When the phone rang one afternoon in February, Steve – a 39 year-old copywriter from Worcestershire – was mildly irritated to be interrupted by yet another overseas sales call. The distant voice at the other end of the phone line, however, identified itself as calling from the NatWest fraud department. The bank, it reported, had been contacted by the police to say that an attempt had been made to use Steve’s debit card in the United States, at a hotel bar late one evening. Given that the card had never been used before outside England, the transaction had been automatically declined.
This was not the first time that this situation had occurred, so Steve was reasonably unconcerned, instructing the fraud advisor to cancel the debit card immediately and to issue a replacement. Clearly, he suspected, an online retailer’s security had been breached and the card details stolen but, as NatWest had taken prompt action to prevent the fraudulent transaction, there was no risk of further problems.
The following morning, intending to transfer some money from his account to another bank to access while awaiting the replacement debit card, he logged onto NatWest’s online banking. The log-in process was normal, until a new page appeared asking for Steve to insert his debit card into his card reader to authorise changing the account password. As the existing debit card was now cancelled, Steve contacted the bank to ask for advice.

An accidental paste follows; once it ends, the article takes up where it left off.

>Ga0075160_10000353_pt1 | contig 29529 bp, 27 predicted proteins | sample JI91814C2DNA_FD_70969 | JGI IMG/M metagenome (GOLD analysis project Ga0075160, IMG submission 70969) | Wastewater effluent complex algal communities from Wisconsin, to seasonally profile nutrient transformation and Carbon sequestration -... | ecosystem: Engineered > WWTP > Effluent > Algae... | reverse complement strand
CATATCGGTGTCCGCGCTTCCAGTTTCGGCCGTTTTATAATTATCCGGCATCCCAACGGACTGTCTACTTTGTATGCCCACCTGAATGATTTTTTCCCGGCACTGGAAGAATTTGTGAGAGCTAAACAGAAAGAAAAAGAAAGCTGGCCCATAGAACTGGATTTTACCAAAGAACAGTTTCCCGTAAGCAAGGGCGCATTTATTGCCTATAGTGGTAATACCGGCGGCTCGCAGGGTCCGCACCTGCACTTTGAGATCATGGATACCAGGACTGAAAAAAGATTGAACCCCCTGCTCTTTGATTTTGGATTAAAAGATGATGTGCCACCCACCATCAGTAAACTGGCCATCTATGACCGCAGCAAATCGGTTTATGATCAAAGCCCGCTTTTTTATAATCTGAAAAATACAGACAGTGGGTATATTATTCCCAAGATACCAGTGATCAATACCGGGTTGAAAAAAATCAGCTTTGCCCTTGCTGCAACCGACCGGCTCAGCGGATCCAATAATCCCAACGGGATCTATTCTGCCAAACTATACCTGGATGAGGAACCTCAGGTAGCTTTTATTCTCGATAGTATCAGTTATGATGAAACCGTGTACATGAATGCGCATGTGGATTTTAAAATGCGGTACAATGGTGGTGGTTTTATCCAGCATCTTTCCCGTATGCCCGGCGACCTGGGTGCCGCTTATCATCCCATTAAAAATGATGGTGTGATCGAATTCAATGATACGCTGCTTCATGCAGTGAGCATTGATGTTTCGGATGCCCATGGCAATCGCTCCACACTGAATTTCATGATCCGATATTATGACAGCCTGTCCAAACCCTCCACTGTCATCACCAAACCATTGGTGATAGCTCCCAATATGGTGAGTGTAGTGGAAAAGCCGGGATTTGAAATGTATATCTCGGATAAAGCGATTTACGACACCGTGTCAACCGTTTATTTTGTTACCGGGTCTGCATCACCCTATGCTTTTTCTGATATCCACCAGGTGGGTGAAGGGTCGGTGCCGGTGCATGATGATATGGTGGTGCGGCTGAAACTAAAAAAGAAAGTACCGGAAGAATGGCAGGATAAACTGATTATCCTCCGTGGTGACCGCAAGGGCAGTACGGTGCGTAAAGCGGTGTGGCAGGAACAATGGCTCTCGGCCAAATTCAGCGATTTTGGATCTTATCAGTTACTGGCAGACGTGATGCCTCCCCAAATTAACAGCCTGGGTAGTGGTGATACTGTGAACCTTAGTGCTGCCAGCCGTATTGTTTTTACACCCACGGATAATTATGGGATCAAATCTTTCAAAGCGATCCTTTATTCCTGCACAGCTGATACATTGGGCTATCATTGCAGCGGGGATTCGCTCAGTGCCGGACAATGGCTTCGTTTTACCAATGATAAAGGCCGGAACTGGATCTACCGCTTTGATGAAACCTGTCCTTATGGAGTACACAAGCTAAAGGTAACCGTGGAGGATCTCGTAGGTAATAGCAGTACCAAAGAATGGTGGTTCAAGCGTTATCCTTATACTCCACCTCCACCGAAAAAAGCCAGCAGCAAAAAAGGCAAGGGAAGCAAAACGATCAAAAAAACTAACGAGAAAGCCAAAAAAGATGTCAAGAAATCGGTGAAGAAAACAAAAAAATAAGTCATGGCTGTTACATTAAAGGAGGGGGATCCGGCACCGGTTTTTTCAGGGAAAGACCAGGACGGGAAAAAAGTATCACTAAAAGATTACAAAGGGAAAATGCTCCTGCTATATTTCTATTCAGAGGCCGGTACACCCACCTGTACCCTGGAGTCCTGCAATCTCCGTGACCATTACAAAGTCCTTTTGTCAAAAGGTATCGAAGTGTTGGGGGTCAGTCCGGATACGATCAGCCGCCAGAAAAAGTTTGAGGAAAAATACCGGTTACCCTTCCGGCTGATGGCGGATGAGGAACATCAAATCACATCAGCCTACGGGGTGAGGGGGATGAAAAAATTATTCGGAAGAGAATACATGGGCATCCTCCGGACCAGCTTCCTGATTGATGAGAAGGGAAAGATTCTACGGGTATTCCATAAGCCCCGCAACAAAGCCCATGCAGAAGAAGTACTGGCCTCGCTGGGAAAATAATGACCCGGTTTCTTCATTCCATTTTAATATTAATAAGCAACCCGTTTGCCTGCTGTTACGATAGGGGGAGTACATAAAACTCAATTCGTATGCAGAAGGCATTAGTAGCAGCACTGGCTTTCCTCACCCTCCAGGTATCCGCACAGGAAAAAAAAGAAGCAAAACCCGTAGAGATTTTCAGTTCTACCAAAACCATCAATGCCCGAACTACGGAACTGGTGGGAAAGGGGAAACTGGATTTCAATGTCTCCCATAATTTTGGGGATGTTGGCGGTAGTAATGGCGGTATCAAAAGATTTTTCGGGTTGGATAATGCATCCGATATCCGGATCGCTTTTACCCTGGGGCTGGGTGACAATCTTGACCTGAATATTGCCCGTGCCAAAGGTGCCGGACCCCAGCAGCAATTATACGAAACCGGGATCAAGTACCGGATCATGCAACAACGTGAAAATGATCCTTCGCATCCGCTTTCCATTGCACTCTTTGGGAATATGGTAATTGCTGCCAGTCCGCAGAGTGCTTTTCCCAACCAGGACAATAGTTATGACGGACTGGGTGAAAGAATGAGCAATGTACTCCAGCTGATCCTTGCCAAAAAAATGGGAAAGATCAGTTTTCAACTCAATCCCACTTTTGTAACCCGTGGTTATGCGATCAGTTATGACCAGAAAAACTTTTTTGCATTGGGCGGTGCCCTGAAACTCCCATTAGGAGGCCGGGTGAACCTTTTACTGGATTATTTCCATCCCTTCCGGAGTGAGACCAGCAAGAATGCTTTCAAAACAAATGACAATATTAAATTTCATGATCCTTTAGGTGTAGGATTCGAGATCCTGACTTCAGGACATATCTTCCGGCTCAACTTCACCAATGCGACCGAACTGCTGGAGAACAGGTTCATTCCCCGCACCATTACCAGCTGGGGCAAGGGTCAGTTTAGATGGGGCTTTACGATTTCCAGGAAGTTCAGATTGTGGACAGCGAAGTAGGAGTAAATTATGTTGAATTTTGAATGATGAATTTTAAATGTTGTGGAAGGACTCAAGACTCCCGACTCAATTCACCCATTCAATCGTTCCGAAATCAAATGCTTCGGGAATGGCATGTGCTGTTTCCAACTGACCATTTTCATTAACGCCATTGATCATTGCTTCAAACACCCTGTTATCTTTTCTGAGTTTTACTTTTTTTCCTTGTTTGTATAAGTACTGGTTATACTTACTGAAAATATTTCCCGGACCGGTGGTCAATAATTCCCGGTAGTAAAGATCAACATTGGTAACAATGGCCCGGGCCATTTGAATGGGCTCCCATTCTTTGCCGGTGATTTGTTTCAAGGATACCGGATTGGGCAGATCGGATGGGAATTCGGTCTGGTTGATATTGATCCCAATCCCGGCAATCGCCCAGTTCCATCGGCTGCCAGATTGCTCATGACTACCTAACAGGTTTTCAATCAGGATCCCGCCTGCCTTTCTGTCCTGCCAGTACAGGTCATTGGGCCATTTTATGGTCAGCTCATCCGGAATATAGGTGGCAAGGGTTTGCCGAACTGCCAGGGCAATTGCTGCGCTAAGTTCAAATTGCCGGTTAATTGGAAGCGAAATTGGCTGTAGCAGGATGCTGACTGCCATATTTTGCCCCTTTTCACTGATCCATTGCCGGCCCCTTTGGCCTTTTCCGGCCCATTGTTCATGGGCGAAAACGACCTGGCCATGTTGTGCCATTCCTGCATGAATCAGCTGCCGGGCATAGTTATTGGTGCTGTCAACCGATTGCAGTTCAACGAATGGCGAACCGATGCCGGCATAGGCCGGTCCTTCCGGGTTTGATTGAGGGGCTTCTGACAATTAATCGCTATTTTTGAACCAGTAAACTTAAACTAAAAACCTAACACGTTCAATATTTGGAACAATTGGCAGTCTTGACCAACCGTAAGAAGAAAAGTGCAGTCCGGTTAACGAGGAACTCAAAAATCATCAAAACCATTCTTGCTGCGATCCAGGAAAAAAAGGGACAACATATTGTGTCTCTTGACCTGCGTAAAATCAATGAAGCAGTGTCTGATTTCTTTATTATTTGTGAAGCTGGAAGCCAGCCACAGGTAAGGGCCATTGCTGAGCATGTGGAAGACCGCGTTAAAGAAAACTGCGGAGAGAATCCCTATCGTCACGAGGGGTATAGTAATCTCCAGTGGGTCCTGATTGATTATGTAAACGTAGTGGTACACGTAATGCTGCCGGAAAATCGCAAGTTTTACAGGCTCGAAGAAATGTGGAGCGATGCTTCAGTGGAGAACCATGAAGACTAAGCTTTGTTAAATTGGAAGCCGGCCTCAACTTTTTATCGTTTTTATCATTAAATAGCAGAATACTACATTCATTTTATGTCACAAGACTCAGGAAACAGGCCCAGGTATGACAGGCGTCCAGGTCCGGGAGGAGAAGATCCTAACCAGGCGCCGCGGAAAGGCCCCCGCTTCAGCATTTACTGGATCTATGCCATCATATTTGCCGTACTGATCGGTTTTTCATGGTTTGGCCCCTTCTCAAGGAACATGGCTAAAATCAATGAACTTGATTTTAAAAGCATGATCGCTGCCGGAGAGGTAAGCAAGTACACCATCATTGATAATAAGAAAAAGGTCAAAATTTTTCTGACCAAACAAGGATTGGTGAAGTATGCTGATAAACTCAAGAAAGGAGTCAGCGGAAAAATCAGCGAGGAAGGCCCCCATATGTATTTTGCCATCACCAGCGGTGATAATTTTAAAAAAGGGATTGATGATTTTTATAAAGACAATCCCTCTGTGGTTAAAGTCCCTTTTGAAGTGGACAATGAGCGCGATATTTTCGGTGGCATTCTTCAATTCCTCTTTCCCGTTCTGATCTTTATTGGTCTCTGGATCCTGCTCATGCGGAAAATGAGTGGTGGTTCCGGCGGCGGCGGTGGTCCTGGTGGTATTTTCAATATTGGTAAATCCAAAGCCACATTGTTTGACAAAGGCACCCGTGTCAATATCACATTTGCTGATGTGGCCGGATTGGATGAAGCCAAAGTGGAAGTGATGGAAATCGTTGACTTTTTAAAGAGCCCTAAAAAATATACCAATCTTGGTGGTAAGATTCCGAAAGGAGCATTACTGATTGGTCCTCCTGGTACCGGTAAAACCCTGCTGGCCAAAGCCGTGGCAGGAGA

The call was immediately transferred to the fraud team, who confirmed that the password change request was fake. Furthermore, the advisor could see a sizeable charge to the account pending; if Steve had used his debit card in the card reader as requested, the account would have been emptied.
This was a game changer. It indicated that the source of the fraud was not, in fact, a website hacking or even a plausible phishing attack, but something even more concerning; the theft of the debit card information and online banking details directly from Steve’s computer, probably using a key logger – sophisticated and malicious software that records the characters entered on the keyboard and relays this information to a third party elsewhere in the world.
The solution? Updating antivirus and anti-malware software quickly revealed the presence of a number of infections that, once cleaned, made the computer safe to use online. So, if you are in any doubt about the security of your home PC, it is well worth seeking professional advice, so that you have total confidence that your home computing isn’t about to land you in deep financial water.